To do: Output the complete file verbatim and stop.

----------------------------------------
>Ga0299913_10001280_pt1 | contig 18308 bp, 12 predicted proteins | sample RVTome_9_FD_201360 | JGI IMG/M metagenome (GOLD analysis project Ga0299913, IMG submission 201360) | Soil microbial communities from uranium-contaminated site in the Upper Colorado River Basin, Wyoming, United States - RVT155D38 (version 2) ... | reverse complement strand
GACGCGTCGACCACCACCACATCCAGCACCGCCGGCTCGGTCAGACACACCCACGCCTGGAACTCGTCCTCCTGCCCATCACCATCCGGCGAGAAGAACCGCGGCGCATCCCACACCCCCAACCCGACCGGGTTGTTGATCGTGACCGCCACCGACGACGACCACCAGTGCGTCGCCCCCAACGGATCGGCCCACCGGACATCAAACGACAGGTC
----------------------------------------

>Ga0299913_10001280_pt1 | contig 18308 bp, 12 predicted proteins | sample RVTome_9_FD_201360 | JGI IMG/M metagenome (GOLD analysis project Ga0299913, IMG submission 201360) | Soil microbial communities from uranium-contaminated site in the Upper Colorado River Basin, Wyoming, United States - RVT155D38 (version 2) ... | reverse complement strand
GACGCGTCGACCACCACCACATCCAGCACCGCCGGCTCGGTCAGACACACCCACGCCTGGAACTCGTCCTCCTGCCCATCACCATCCGGCGAGAAGAACCGCGGCGCATCCCACACCCCCAACCCGACCGGGTTGTTGATCGTGACCGCCACCGACGACGACCACCAGTGCGTCGCCCCCAACGGATCGGCCCACCGGACATCAAACGACAGGTC